How To Optimize API Gateways with Zipkin and Express

Optimize your APIs

API Gateways are undergoing a beautification.

API Gateways are a means to minimize or optimize bandwidth usage by application developers requesting micro services.  Additionally, API Gateways become a conduit to synchronize and streamline the ongoing flow of requests for services for an application. Upon further examination, we see the growing and urgent need for optimization, but where to start?

Key Factors to Optimize an API Gateway

Before you beautify your API Gateway, it’s important to understand some key factors to consider.

Non-blocking calls maximize traffic flow for the available bandwidth.

Sometimes, non-blocking calls and asynchronous are just two different words for the same thing. However, in other instances, they are completely different.

Let’s begin with a straight forward explanation. Since an answer can’t be returned rapidly. a non-blocking call returns an immediate error. In this case, it does not go on to do anything else.  Additionally, his also means that there must be a way to query whether or not the API is ready.t

On the other hand, asynchronous means the API always returns right away, initiating a “background” effort to fulfill your request, so there must be a related way to obtain the result.

Group calls for services by the type of client, framework, or protocol minimizes the clutter of single service requests.

As a result, grouping your calls by the type of client, framework, or even protocol can help keep everything more organized and reduce chatter.

The Case for Measuring Performance

Previously, we’ve outlined that staying true to how REST has normalized around “resources”, makes it more natural to structure your backend based on domains when you’re thinking of migrating your monolithic app to a set of discreet microservices.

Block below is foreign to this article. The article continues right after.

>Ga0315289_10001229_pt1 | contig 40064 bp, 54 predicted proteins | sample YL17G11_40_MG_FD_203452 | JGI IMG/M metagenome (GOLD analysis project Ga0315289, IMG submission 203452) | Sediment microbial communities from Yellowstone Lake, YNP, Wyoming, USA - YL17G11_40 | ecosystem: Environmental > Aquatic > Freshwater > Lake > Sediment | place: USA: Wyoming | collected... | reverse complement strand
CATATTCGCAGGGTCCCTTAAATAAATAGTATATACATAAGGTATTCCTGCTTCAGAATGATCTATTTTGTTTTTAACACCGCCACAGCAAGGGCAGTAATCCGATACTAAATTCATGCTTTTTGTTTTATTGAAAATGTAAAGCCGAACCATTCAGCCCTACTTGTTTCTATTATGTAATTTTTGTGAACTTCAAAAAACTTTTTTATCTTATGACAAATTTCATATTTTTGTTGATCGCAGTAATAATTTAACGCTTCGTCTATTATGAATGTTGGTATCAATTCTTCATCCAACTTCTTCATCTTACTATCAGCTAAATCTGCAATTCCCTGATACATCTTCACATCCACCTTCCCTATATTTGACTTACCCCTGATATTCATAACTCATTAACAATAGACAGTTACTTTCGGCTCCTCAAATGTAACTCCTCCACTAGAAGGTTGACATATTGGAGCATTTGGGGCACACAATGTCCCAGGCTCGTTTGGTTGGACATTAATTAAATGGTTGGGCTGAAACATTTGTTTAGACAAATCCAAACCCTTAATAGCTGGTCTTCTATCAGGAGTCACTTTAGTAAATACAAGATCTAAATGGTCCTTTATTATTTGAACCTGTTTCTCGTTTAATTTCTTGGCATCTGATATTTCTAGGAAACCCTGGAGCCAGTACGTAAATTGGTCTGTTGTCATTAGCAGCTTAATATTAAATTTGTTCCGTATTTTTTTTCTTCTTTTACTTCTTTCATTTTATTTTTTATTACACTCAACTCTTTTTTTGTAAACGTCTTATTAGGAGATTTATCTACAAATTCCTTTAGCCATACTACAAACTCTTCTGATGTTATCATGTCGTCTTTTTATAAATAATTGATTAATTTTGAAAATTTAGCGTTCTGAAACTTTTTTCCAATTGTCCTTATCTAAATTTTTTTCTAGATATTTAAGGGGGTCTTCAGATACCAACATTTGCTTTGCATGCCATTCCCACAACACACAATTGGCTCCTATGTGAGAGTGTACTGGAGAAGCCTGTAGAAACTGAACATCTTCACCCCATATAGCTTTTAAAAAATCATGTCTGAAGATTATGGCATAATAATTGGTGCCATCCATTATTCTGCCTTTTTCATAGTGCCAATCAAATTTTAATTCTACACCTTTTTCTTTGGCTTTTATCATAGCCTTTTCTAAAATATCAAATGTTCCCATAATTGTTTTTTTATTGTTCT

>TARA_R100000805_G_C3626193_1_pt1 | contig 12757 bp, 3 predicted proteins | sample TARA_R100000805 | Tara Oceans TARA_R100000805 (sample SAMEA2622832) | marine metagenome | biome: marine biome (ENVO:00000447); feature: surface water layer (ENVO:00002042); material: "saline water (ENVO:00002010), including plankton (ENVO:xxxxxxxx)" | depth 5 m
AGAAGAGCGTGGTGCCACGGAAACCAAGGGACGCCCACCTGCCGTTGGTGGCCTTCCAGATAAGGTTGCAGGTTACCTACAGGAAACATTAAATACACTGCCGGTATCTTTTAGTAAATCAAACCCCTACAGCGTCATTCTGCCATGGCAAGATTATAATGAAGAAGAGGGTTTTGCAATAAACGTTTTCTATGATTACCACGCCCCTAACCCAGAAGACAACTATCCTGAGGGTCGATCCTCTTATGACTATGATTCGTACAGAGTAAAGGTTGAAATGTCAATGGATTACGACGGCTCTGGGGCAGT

Due to web scale microservices usage, volumes can spike unexpectedly resulting in a choke point. In order to address this, cloud-based API Gateways are flexible. This flexibility and the capacity to adapt with automated policy management makes cloud based API Gateways an excellent choice. In addition to flexibility, real-time analytics can help time the requests and their flow rate to match the available bandwidth.

Application Metrics for API Invocation

Optimization of traffic flow on the API Gateway begins with the generic metrics of the flow rate of requests and the overall volumes.  Then, a request is sub-divided into categories such as calls by client-type.

If it is a mobile client, the API gateway provides APIs that help to segregate the services it needs and the API Gateway segregates the most efficient load distribution among end points. To gain efficiency, you should avoid searching of an entire registry of services.

Finally, you can optimize bandwidth usage by calling a package of services concurrently, and not a sequentially. Yet, applications can also have protocol translation needs in a polygot application development environment. Hence, analytics help you, the developer, find translation patterns and automate these processes. Save time AND your network resources!